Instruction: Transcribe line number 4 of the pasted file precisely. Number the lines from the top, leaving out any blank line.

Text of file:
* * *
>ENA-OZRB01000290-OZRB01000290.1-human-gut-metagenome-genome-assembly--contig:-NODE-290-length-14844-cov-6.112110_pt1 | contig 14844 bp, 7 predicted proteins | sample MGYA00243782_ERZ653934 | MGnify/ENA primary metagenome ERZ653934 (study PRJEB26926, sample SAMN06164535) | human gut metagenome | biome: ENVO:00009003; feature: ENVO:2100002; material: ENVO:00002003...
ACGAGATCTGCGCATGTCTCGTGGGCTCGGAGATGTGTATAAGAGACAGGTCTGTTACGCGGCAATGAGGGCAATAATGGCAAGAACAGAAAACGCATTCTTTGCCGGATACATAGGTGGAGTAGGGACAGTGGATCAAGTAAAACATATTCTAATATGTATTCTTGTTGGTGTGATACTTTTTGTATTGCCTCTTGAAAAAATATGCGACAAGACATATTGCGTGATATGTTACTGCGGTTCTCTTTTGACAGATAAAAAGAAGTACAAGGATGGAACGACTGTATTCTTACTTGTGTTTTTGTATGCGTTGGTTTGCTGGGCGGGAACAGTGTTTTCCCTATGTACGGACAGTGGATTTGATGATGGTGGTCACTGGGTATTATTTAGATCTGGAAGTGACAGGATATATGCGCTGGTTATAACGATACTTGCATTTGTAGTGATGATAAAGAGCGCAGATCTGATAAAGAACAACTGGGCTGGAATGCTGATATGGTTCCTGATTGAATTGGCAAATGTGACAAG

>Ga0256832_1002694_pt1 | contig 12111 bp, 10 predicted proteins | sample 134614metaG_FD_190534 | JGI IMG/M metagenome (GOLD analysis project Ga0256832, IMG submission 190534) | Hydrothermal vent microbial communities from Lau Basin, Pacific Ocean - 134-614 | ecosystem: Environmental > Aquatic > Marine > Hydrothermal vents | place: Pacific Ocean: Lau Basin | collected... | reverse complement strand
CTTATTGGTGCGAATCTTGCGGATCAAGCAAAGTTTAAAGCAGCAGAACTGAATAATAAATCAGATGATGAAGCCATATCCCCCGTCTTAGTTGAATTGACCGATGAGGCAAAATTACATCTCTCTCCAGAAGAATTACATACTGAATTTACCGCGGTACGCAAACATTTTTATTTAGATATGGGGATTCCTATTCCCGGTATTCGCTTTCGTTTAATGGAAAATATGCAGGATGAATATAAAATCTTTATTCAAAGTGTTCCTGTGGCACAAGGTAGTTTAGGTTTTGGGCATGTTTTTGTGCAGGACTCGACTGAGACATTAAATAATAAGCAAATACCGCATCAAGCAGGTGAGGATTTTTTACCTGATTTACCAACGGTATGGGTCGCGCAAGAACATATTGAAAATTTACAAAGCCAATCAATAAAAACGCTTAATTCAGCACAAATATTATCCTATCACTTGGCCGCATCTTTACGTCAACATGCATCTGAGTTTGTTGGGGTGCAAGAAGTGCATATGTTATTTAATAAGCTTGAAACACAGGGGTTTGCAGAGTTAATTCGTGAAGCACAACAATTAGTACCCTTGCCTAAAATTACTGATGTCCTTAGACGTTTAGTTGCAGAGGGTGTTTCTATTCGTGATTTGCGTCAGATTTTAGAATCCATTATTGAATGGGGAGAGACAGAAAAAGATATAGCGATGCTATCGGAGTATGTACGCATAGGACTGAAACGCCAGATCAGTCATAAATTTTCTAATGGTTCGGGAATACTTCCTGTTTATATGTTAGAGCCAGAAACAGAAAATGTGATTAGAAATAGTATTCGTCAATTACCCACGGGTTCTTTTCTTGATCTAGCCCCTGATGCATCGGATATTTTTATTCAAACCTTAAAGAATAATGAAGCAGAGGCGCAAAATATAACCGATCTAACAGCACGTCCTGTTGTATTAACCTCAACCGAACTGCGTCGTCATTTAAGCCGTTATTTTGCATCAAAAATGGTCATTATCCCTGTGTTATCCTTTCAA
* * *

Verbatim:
CTTATTGGTGCGAATCTTGCGGATCAAGCAAAGTTTAAAGCAGCAGAACTGAATAATAAATCAGATGATGAAGCCATATCCCCCGTCTTAGTTGAATTGACCGATGAGGCAAAATTACATCTCTCTCCAGAAGAATTACATACTGAATTTACCGCGGTACGCAAACATTTTTATTTAGATATGGGGATTCCTATTCCCGGTATTCGCTTTCGTTTAATGGAAAATATGCAGGATGAATATAAAATCTTTATTCAAAGTGTTCCTGTGGCACAAGGTAGTTTAGGTTTTGGGCATGTTTTTGTGCAGGACTCGACTGAGACATTAAATAATAAGCAAATACCGCATCAAGCAGGTGAGGATTTTTTACCTGATTTACCAACGGTATGGGTCGCGCAAGAACATATTGAAAATTTACAAAGCCAATCAATAAAAACGCTTAATTCAGCACAAATATTATCCTATCACTTGGCCGCATCTTTACGTCAACATGCATCTGAGTTTGTTGGGGTGCAAGAAGTGCATATGTTATTTAATAAGCTTGAAACACAGGGGTTTGCAGAGTTAATTCGTGAAGCACAACAATTAGTACCCTTGCCTAAAATTACTGATGTCCTTAGACGTTTAGTTGCAGAGGGTGTTTCTATTCGTGATTTGCGTCAGATTTTAGAATCCATTATTGAATGGGGAGAGACAGAAAAAGATATAGCGATGCTATCGGAGTATGTACGCATAGGACTGAAACGCCAGATCAGTCATAAATTTTCTAATGGTTCGGGAATACTTCCTGTTTATATGTTAGAGCCAGAAACAGAAAATGTGATTAGAAATAGTATTCGTCAATTACCCACGGGTTCTTTTCTTGATCTAGCCCCTGATGCATCGGATATTTTTATTCAAACCTTAAAGAATAATGAAGCAGAGGCGCAAAATATAACCGATCTAACAGCACGTCCTGTTGTATTAACCTCAACCGAACTGCGTCGTCATTTAAGCCGTTATTTTGCATCAAAAATGGTCATTATCCCTGTGTTATCCTTTCAA